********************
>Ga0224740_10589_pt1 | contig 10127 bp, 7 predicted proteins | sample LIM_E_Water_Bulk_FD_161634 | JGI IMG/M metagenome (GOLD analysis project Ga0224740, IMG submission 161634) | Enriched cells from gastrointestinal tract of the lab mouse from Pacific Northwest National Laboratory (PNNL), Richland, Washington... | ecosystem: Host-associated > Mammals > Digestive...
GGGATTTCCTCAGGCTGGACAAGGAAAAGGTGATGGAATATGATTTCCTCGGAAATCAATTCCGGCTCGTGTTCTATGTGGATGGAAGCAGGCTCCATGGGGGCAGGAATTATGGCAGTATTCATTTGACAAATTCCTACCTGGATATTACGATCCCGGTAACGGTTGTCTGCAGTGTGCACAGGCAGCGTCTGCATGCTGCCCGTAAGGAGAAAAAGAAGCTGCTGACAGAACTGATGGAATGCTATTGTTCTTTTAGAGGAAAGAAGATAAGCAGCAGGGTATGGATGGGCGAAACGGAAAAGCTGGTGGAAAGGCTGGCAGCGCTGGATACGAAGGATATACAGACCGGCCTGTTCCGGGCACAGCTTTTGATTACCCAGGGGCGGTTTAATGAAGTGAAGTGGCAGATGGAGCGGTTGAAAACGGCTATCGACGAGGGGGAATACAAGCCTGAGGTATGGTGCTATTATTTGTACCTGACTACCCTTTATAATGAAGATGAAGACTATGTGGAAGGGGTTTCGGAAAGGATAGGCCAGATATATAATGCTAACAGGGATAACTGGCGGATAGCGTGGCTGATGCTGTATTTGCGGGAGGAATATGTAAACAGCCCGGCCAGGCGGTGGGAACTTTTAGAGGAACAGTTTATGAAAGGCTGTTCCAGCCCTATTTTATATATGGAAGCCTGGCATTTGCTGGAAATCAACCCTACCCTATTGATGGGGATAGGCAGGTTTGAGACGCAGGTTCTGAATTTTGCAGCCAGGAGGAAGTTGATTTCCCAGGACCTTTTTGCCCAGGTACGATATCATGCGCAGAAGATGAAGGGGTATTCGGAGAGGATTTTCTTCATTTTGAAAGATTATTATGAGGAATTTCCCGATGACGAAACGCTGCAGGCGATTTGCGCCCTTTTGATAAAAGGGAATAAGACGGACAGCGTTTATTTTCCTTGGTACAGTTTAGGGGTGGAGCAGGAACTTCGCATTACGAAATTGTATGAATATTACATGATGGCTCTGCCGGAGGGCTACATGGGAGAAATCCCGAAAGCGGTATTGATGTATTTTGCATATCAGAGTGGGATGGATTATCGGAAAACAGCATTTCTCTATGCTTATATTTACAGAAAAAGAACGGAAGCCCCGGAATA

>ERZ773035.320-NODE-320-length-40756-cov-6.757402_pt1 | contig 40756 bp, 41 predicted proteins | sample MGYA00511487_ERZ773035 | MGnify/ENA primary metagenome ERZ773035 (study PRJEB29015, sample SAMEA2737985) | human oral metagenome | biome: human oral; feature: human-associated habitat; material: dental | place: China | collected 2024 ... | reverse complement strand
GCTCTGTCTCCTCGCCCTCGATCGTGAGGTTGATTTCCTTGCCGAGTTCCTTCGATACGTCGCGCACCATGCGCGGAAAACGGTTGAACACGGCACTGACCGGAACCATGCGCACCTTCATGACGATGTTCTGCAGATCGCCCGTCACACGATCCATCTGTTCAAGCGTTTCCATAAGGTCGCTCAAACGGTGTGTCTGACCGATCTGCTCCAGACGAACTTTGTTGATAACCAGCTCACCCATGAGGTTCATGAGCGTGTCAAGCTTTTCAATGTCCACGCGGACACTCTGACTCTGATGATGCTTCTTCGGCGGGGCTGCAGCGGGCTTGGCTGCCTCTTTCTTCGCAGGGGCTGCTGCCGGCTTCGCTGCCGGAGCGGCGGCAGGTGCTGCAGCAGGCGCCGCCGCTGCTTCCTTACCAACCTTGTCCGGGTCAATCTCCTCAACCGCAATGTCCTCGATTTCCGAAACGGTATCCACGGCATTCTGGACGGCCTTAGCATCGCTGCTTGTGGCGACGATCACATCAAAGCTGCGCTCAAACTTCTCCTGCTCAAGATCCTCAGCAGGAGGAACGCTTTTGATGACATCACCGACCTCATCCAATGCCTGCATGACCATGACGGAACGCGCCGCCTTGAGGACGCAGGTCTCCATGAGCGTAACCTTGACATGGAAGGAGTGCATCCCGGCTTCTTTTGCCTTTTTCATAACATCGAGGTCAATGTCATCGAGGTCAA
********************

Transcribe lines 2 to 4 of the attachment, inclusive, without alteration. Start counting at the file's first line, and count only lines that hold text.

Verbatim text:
GGGATTTCCTCAGGCTGGACAAGGAAAAGGTGATGGAATATGATTTCCTCGGAAATCAATTCCGGCTCGTGTTCTATGTGGATGGAAGCAGGCTCCATGGGGGCAGGAATTATGGCAGTATTCATTTGACAAATTCCTACCTGGATATTACGATCCCGGTAACGGTTGTCTGCAGTGTGCACAGGCAGCGTCTGCATGCTGCCCGTAAGGAGAAAAAGAAGCTGCTGACAGAACTGATGGAATGCTATTGTTCTTTTAGAGGAAAGAAGATAAGCAGCAGGGTATGGATGGGCGAAACGGAAAAGCTGGTGGAAAGGCTGGCAGCGCTGGATACGAAGGATATACAGACCGGCCTGTTCCGGGCACAGCTTTTGATTACCCAGGGGCGGTTTAATGAAGTGAAGTGGCAGATGGAGCGGTTGAAAACGGCTATCGACGAGGGGGAATACAAGCCTGAGGTATGGTGCTATTATTTGTACCTGACTACCCTTTATAATGAAGATGAAGACTATGTGGAAGGGGTTTCGGAAAGGATAGGCCAGATATATAATGCTAACAGGGATAACTGGCGGATAGCGTGGCTGATGCTGTATTTGCGGGAGGAATATGTAAACAGCCCGGCCAGGCGGTGGGAACTTTTAGAGGAACAGTTTATGAAAGGCTGTTCCAGCCCTATTTTATATATGGAAGCCTGGCATTTGCTGGAAATCAACCCTACCCTATTGATGGGGATAGGCAGGTTTGAGACGCAGGTTCTGAATTTTGCAGCCAGGAGGAAGTTGATTTCCCAGGACCTTTTTGCCCAGGTACGATATCATGCGCAGAAGATGAAGGGGTATTCGGAGAGGATTTTCTTCATTTTGAAAGATTATTATGAGGAATTTCCCGATGACGAAACGCTGCAGGCGATTTGCGCCCTTTTGATAAAAGGGAATAAGACGGACAGCGTTTATTTTCCTTGGTACAGTTTAGGGGTGGAGCAGGAACTTCGCATTACGAAATTGTATGAATATTACATGATGGCTCTGCCGGAGGGCTACATGGGAGAAATCCCGAAAGCGGTATTGATGTATTTTGCATATCAGAGTGGGATGGATTATCGGAAAACAGCATTTCTCTATGCTTATATTTACAGAAAAAGAACGGAAGCCCCGGAATA

>ERZ773035.320-NODE-320-length-40756-cov-6.757402_pt1 | contig 40756 bp, 41 predicted proteins | sample MGYA00511487_ERZ773035 | MGnify/ENA primary metagenome ERZ773035 (study PRJEB29015, sample SAMEA2737985) | human oral metagenome | biome: human oral; feature: human-associated habitat; material: dental | place: China | collected 2024 ... | reverse complement strand
GCTCTGTCTCCTCGCCCTCGATCGTGAGGTTGATTTCCTTGCCGAGTTCCTTCGATACGTCGCGCACCATGCGCGGAAAACGGTTGAACACGGCACTGACCGGAACCATGCGCACCTTCATGACGATGTTCTGCAGATCGCCCGTCACACGATCCATCTGTTCAAGCGTTTCCATAAGGTCGCTCAAACGGTGTGTCTGACCGATCTGCTCCAGACGAACTTTGTTGATAACCAGCTCACCCATGAGGTTCATGAGCGTGTCAAGCTTTTCAATGTCCACGCGGACACTCTGACTCTGATGATGCTTCTTCGGCGGGGCTGCAGCGGGCTTGGCTGCCTCTTTCTTCGCAGGGGCTGCTGCCGGCTTCGCTGCCGGAGCGGCGGCAGGTGCTGCAGCAGGCGCCGCCGCTGCTTCCTTACCAACCTTGTCCGGGTCAATCTCCTCAACCGCAATGTCCTCGATTTCCGAAACGGTATCCACGGCATTCTGGACGGCCTTAGCATCGCTGCTTGTGGCGACGATCACATCAAAGCTGCGCTCAAACTTCTCCTGCTCAAGATCCTCAGCAGGAGGAACGCTTTTGATGACATCACCGACCTCATCCAATGCCTGCATGACCATGACGGAACGCGCCGCCTTGAGGACGCAGGTCTCCATGAGCGTAACCTTGACATGGAAGGAGTGCATCCCGGCTTCTTTTGCCTTTTTCATAACATCGAGGTCAATGTCATCGAGGTCAA